River Road

One of our favourite drives is along River Road from where it veers off Main Street north of Winnipeg to follow the curves of the Red River 10 kilometers north to Lockport.

The Red flows north.

It is not unusual that it flows north. Rivers flow in one direction all over the world – downhill.

Across the central and eastern United States, it is rare for rivers to flow north because the slope of the land is toward the south. Almost all flowing water in the Great Plains and Upper Midwest flows downhill into the Missouri-Mississippi River system, which flows into the Gulf of Mexico.

The Red River is one exception because downhill is up to Hudson Bay. Most rivers in northern Canada flow north toward the Bay.

Anne-Shirley, my partner, drives because I don’t anymore. It allows me to see more sights than her. She has to keep her eye on the curves.

There are many points of interest including picnic sights and beautiful big homes. We sometimes stop at one or two of them, in addition to the main historic sites.

Well, most of them are historic, but the tour starts with Larter’s Golf and Country Club, built in 1989, with its fine restaurant.

The next stop is a building where we always pause and say we should have bought it years ago and converted it into a Bed and Breakfast. We did not know each other then, of course, but what the heck!

The structure is Miss Davis School for girls where governors and officers at Lower Fort Garry sent their daughters for schooling and etiquette. About 20 years ago it was on sale for $450,000. There’s a plaque on the road to read. The school is not far from Lower Fort Garry. In 1850 it was an upriver canoe trip at the beginning of the school term, sand downriver later on. Or maybe the trips were made in a Red River cart.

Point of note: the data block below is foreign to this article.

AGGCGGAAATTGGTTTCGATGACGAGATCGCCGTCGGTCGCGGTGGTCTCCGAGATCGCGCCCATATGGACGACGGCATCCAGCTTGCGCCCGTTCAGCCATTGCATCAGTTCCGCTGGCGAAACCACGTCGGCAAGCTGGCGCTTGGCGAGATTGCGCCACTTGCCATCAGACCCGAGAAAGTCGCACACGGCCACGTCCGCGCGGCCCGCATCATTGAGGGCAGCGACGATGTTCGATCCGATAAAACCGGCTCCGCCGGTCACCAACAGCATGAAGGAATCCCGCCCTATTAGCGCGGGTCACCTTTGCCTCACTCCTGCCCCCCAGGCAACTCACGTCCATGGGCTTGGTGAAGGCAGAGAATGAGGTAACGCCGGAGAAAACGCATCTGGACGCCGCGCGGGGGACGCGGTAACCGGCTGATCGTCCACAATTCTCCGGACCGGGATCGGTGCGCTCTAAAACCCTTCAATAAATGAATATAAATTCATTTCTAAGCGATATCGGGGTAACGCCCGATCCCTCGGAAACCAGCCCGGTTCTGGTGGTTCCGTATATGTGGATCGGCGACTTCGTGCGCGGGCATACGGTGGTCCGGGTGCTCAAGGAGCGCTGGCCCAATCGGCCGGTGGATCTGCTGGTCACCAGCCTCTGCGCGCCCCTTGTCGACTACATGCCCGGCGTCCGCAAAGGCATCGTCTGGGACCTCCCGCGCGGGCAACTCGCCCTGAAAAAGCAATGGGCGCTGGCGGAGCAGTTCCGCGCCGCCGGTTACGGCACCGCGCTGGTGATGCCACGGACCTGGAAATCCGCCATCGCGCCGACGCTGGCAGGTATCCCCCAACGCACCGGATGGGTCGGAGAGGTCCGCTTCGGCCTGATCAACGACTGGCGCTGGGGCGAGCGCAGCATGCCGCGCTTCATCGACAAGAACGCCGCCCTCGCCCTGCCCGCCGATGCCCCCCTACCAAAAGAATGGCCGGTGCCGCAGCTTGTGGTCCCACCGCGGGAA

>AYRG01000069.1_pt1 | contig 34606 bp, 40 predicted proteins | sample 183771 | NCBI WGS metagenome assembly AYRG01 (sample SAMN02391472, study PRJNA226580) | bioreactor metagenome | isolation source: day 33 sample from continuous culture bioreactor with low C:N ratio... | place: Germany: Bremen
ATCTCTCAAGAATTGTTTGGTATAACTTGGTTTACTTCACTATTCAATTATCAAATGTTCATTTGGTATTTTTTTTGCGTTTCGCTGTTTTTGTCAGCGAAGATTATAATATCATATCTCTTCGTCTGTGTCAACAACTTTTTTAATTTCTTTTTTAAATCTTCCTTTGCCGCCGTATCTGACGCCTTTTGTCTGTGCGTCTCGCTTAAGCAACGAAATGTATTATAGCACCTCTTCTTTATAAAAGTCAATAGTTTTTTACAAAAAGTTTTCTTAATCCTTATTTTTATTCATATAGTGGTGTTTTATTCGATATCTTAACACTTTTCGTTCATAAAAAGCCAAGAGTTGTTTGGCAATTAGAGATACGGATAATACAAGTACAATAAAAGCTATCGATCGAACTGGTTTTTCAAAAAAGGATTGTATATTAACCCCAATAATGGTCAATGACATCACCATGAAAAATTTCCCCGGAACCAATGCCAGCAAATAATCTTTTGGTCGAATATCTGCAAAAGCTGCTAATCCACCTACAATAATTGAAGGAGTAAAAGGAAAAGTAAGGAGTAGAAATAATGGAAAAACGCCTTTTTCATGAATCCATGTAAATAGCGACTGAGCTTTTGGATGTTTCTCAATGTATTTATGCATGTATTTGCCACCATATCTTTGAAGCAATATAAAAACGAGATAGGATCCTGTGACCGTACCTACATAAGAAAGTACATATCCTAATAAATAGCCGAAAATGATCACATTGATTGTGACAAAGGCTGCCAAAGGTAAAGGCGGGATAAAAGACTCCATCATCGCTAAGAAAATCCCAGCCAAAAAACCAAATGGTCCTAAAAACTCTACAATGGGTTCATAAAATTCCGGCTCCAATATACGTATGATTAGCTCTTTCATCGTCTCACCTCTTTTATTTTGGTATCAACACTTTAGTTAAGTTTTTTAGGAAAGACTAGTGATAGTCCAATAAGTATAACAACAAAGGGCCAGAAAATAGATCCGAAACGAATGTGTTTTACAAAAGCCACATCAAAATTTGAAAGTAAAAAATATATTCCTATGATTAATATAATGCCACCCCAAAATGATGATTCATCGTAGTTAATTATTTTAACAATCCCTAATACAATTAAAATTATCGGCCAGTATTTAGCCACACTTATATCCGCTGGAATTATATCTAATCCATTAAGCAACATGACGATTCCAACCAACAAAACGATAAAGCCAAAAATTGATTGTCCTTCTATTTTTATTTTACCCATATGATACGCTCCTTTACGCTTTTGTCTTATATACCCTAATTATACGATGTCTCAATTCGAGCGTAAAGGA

The oldest stone church in western Canada still being used is next on the list, with its rectory beside. Local Anglicans who live in St. Andrews go to church there, but many parishioners also come from Winnipeg and outlying areas to be members of this historic church. They are mostly history buffs.

Not far north is Kennedy House, a Gothic structure built in 1866 of stones from the Red River. It was occupied by Captain William Kennedy (1814-1890). He was an Arctic explorer, Anglican missionary, employee of the Hudson’s Bay Cimpany and for a short while the storekeeper at Lower Fort Garry.

During the last decade Kennedy House was a great place to go for tea and crumpets, as well as great lunches. I often took visitors from far away to this historic spot for a meal. Alas, it ceased having a kitchen and serving.

So I would take them to Skinner’s beneath and off to the side of the Lockport Bridge for a hot dog and milkshake.

And that’s what Anne-Shirley and I still do today. With our food we order an extra bag of French fries to feed the gulls. You don’t feed them bread because it expands and may kill them.

Before the locks were built in 1910 (it took 10 years) the Red was very low in dry season. So low, in fact, that you could walk across on stepstones. The Little Rapids, that place was called.

We go to Lockport often. Sometimes there are barely a dozen gulls, especially if we are there toward dusk.

But the last time we went was in fall. There were hundreds. We knew from a bit of research they were gathering for their migratory flight probably to the Pacific Coast, although if they have nested east of Manitoba they fly to the Atlantic Coast.

The River Road stretches north to Selkirk and places on the east side of Lake Winnipeg, but the short section described is our favourite part. We don’t talk as much as we often do during those day trips. The beauty all around captures us and renders us dumb.

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